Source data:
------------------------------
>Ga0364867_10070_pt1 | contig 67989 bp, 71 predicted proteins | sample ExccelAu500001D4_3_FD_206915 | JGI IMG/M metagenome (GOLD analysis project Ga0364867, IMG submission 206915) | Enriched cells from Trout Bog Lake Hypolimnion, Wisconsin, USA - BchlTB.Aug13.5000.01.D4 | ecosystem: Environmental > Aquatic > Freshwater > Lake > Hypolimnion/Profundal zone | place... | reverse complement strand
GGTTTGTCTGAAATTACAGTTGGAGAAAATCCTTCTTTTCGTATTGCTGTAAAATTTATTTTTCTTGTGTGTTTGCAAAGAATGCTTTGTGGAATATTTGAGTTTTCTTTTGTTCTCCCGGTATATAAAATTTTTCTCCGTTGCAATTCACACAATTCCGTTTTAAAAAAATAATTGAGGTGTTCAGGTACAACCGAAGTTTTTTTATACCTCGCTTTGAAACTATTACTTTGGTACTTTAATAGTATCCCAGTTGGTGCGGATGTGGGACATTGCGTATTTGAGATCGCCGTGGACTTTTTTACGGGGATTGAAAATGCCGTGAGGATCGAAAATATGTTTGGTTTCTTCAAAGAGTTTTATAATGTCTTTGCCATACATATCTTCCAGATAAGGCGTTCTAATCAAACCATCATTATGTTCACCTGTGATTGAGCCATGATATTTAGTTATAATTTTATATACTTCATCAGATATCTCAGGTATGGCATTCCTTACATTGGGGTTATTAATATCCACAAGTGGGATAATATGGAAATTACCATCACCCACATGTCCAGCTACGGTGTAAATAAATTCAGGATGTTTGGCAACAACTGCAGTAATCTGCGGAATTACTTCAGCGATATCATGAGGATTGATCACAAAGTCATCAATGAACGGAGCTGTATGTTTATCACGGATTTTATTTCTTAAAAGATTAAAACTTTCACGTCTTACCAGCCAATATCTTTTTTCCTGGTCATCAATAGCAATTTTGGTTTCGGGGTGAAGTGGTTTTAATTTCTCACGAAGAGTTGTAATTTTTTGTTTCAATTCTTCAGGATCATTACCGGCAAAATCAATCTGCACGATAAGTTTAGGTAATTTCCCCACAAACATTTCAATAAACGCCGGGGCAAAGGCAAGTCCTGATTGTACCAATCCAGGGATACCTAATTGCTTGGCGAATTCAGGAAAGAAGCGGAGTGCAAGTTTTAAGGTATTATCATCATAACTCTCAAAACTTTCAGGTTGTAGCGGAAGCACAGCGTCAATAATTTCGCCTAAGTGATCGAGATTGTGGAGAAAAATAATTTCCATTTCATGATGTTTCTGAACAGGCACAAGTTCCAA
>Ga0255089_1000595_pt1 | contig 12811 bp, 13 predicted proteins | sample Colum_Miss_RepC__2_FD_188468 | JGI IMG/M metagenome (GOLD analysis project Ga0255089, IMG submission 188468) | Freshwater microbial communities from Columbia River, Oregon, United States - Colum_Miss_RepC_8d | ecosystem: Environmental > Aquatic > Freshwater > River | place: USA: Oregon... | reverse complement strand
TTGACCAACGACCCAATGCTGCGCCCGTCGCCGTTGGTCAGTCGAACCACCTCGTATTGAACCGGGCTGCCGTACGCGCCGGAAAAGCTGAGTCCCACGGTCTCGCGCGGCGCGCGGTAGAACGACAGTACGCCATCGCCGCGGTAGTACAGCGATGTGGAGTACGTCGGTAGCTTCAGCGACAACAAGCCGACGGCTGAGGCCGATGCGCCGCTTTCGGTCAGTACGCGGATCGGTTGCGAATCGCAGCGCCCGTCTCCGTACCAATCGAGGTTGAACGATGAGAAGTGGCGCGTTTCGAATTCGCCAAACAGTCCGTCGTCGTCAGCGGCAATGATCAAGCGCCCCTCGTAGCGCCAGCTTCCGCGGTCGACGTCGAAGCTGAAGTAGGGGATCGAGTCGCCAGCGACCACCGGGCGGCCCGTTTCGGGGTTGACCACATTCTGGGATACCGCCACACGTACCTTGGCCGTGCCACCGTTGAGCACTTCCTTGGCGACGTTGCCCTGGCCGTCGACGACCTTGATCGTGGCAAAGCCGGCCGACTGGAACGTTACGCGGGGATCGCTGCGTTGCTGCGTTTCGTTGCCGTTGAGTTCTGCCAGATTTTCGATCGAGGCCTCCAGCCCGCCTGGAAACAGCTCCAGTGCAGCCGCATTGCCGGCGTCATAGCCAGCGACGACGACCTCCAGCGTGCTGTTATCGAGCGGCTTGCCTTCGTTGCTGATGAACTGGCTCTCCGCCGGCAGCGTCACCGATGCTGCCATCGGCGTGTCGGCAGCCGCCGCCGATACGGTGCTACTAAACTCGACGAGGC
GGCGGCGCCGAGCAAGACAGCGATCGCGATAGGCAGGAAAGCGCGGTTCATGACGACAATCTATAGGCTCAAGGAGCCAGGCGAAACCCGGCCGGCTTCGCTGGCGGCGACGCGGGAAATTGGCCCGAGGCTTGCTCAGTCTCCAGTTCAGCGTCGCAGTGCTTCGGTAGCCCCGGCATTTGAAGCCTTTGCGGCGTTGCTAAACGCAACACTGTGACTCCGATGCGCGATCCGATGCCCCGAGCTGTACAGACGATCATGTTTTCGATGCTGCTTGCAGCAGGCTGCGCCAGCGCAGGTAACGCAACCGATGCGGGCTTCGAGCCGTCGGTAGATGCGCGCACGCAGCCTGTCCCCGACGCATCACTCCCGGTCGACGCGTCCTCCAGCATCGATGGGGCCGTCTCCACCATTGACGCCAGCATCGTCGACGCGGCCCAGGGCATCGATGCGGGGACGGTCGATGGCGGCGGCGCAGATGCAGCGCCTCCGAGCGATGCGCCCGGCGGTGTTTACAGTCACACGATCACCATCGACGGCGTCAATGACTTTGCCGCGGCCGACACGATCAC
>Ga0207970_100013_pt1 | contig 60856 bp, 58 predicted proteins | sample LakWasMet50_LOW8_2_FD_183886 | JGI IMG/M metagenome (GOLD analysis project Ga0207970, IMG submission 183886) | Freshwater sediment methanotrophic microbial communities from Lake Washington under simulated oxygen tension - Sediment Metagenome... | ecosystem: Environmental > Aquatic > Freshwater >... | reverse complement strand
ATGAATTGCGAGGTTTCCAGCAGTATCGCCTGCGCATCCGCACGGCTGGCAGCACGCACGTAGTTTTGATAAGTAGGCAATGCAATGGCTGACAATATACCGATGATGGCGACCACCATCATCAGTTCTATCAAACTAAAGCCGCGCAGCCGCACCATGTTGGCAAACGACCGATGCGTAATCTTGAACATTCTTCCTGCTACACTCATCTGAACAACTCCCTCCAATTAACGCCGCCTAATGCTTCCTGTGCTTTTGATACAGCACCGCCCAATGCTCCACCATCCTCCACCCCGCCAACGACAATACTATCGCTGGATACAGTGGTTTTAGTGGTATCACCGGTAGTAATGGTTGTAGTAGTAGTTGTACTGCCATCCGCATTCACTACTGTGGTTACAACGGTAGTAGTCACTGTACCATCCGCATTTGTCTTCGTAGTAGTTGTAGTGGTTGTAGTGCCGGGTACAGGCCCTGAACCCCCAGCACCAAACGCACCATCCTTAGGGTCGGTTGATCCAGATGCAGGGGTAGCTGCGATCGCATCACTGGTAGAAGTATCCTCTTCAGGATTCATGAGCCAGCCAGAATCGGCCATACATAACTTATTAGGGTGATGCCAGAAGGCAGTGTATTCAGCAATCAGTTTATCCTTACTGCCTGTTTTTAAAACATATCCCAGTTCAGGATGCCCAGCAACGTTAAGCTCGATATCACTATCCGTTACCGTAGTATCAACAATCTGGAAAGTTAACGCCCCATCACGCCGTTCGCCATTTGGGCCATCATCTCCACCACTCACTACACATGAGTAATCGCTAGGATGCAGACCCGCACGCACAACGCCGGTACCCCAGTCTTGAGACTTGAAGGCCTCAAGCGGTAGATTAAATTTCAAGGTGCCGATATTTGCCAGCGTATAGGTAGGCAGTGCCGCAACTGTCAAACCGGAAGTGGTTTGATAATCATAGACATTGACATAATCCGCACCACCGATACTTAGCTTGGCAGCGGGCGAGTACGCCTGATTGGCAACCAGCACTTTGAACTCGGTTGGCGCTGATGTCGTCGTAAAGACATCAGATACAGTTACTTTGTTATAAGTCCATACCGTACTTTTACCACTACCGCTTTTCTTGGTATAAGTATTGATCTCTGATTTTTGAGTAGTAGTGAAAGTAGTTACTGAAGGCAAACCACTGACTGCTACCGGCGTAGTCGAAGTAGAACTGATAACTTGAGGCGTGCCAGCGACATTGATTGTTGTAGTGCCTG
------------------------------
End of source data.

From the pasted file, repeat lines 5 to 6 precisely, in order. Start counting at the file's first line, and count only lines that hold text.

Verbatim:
GGCGGCGCCGAGCAAGACAGCGATCGCGATAGGCAGGAAAGCGCGGTTCATGACGACAATCTATAGGCTCAAGGAGCCAGGCGAAACCCGGCCGGCTTCGCTGGCGGCGACGCGGGAAATTGGCCCGAGGCTTGCTCAGTCTCCAGTTCAGCGTCGCAGTGCTTCGGTAGCCCCGGCATTTGAAGCCTTTGCGGCGTTGCTAAACGCAACACTGTGACTCCGATGCGCGATCCGATGCCCCGAGCTGTACAGACGATCATGTTTTCGATGCTGCTTGCAGCAGGCTGCGCCAGCGCAGGTAACGCAACCGATGCGGGCTTCGAGCCGTCGGTAGATGCGCGCACGCAGCCTGTCCCCGACGCATCACTCCCGGTCGACGCGTCCTCCAGCATCGATGGGGCCGTCTCCACCATTGACGCCAGCATCGTCGACGCGGCCCAGGGCATCGATGCGGGGACGGTCGATGGCGGCGGCGCAGATGCAGCGCCTCCGAGCGATGCGCCCGGCGGTGTTTACAGTCACACGATCACCATCGACGGCGTCAATGACTTTGCCGCGGCCGACACGATCAC
>Ga0207970_100013_pt1 | contig 60856 bp, 58 predicted proteins | sample LakWasMet50_LOW8_2_FD_183886 | JGI IMG/M metagenome (GOLD analysis project Ga0207970, IMG submission 183886) | Freshwater sediment methanotrophic microbial communities from Lake Washington under simulated oxygen tension - Sediment Metagenome... | ecosystem: Environmental > Aquatic > Freshwater >... | reverse complement strand